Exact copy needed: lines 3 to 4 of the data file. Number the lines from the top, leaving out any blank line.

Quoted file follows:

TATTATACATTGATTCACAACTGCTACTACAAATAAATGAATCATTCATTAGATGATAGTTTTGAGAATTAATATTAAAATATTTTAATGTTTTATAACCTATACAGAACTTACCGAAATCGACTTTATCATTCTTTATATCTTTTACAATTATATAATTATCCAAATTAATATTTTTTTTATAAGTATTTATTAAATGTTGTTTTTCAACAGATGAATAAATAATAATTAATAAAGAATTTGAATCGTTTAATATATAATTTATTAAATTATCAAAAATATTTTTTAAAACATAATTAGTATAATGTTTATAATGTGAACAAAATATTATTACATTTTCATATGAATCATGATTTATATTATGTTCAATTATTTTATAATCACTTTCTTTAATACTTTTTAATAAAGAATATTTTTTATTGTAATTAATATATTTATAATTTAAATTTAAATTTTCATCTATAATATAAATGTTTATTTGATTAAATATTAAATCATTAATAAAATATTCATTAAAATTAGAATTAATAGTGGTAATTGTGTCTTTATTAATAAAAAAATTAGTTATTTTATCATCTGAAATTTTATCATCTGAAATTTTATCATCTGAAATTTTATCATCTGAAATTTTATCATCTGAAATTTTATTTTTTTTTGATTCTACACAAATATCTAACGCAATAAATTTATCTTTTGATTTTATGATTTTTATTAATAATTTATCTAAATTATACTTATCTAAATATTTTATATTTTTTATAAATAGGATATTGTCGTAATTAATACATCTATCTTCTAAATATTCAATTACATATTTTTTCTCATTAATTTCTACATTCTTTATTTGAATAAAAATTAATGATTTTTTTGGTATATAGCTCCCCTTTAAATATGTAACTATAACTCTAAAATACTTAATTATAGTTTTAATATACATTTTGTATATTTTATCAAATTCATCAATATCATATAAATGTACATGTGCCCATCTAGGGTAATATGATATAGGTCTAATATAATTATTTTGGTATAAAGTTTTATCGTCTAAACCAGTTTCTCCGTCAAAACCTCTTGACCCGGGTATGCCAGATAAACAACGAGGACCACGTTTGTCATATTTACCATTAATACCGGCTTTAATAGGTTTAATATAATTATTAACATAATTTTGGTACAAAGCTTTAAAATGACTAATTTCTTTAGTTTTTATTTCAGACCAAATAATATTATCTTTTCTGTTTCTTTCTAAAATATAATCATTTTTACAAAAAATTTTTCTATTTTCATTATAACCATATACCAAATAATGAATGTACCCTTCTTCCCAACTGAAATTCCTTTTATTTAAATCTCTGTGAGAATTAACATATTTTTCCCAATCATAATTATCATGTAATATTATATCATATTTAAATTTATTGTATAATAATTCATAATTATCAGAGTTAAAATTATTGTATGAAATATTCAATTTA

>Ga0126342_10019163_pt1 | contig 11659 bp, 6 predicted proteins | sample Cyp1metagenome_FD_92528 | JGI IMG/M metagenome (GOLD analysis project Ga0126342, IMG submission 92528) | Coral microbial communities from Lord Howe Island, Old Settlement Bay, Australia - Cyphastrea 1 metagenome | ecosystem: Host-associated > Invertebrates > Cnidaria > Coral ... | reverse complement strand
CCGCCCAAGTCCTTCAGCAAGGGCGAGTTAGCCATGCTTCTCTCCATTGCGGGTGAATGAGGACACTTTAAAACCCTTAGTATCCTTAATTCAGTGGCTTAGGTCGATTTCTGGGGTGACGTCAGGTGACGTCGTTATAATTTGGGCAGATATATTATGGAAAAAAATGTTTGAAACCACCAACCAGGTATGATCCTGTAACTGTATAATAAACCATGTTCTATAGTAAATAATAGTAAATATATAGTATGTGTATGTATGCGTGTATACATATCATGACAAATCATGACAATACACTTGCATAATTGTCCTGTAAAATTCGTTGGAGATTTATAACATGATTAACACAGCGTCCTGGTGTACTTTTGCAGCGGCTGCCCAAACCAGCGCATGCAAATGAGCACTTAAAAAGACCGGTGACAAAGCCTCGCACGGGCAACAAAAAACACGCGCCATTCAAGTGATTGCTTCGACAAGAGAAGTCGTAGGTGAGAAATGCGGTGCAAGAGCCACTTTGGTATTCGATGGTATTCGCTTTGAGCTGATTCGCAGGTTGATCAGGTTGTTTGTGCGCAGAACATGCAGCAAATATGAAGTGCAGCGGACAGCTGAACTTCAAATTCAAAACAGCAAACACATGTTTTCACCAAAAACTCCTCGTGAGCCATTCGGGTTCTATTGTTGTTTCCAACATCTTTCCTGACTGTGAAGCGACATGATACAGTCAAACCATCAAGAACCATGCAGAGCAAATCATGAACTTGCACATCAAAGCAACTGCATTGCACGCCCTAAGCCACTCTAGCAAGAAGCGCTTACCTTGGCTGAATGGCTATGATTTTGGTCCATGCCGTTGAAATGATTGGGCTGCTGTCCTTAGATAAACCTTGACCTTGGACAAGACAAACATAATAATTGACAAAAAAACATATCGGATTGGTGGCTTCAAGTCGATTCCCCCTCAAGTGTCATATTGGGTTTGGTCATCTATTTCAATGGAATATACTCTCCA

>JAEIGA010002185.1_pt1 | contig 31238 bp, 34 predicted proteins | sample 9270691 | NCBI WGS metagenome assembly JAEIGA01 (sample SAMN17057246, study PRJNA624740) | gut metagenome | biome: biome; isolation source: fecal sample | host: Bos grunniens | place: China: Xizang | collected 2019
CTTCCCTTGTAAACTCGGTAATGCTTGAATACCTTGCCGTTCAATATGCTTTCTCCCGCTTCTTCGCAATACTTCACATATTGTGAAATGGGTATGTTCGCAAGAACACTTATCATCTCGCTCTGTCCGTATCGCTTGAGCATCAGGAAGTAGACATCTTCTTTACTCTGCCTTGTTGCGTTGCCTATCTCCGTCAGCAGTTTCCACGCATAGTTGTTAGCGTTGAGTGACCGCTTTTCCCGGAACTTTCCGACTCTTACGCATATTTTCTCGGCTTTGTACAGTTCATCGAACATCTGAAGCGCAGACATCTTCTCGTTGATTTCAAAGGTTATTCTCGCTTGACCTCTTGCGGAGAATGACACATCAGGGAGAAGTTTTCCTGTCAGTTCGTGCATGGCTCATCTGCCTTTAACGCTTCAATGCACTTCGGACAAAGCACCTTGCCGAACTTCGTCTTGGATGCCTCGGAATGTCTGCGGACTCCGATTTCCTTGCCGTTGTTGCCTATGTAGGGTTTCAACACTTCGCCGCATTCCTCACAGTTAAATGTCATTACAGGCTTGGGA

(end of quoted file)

CCGCCCAAGTCCTTCAGCAAGGGCGAGTTAGCCATGCTTCTCTCCATTGCGGGTGAATGAGGACACTTTAAAACCCTTAGTATCCTTAATTCAGTGGCTTAGGTCGATTTCTGGGGTGACGTCAGGTGACGTCGTTATAATTTGGGCAGATATATTATGGAAAAAAATGTTTGAAACCACCAACCAGGTATGATCCTGTAACTGTATAATAAACCATGTTCTATAGTAAATAATAGTAAATATATAGTATGTGTATGTATGCGTGTATACATATCATGACAAATCATGACAATACACTTGCATAATTGTCCTGTAAAATTCGTTGGAGATTTATAACATGATTAACACAGCGTCCTGGTGTACTTTTGCAGCGGCTGCCCAAACCAGCGCATGCAAATGAGCACTTAAAAAGACCGGTGACAAAGCCTCGCACGGGCAACAAAAAACACGCGCCATTCAAGTGATTGCTTCGACAAGAGAAGTCGTAGGTGAGAAATGCGGTGCAAGAGCCACTTTGGTATTCGATGGTATTCGCTTTGAGCTGATTCGCAGGTTGATCAGGTTGTTTGTGCGCAGAACATGCAGCAAATATGAAGTGCAGCGGACAGCTGAACTTCAAATTCAAAACAGCAAACACATGTTTTCACCAAAAACTCCTCGTGAGCCATTCGGGTTCTATTGTTGTTTCCAACATCTTTCCTGACTGTGAAGCGACATGATACAGTCAAACCATCAAGAACCATGCAGAGCAAATCATGAACTTGCACATCAAAGCAACTGCATTGCACGCCCTAAGCCACTCTAGCAAGAAGCGCTTACCTTGGCTGAATGGCTATGATTTTGGTCCATGCCGTTGAAATGATTGGGCTGCTGTCCTTAGATAAACCTTGACCTTGGACAAGACAAACATAATAATTGACAAAAAAACATATCGGATTGGTGGCTTCAAGTCGATTCCCCCTCAAGTGTCATATTGGGTTTGGTCATCTATTTCAATGGAATATACTCTCCA

>JAEIGA010002185.1_pt1 | contig 31238 bp, 34 predicted proteins | sample 9270691 | NCBI WGS metagenome assembly JAEIGA01 (sample SAMN17057246, study PRJNA624740) | gut metagenome | biome: biome; isolation source: fecal sample | host: Bos grunniens | place: China: Xizang | collected 2019